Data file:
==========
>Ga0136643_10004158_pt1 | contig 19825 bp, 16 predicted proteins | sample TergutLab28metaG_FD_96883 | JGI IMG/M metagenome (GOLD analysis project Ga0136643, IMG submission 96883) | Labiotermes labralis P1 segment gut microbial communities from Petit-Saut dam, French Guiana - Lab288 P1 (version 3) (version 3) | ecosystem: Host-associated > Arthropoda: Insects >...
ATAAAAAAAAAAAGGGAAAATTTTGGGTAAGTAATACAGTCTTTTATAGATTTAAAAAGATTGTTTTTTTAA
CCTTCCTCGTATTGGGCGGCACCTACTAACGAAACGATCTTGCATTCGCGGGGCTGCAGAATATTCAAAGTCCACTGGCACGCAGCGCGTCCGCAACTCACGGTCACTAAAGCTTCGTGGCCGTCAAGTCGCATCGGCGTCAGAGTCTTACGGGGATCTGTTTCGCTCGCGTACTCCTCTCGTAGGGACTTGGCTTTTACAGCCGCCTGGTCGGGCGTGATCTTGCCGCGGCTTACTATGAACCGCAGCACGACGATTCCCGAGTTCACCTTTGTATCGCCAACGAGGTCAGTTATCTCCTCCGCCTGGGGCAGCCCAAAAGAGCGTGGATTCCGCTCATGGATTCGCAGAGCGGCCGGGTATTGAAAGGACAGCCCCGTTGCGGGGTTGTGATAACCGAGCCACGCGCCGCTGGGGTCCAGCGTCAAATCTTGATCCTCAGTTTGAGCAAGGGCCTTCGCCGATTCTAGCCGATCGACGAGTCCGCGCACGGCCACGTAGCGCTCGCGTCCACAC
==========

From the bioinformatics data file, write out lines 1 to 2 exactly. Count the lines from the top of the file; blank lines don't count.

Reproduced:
>Ga0136643_10004158_pt1 | contig 19825 bp, 16 predicted proteins | sample TergutLab28metaG_FD_96883 | JGI IMG/M metagenome (GOLD analysis project Ga0136643, IMG submission 96883) | Labiotermes labralis P1 segment gut microbial communities from Petit-Saut dam, French Guiana - Lab288 P1 (version 3) (version 3) | ecosystem: Host-associated > Arthropoda: Insects >...
ATAAAAAAAAAAAGGGAAAATTTTGGGTAAGTAATACAGTCTTTTATAGATTTAAAAAGATTGTTTTTTTAA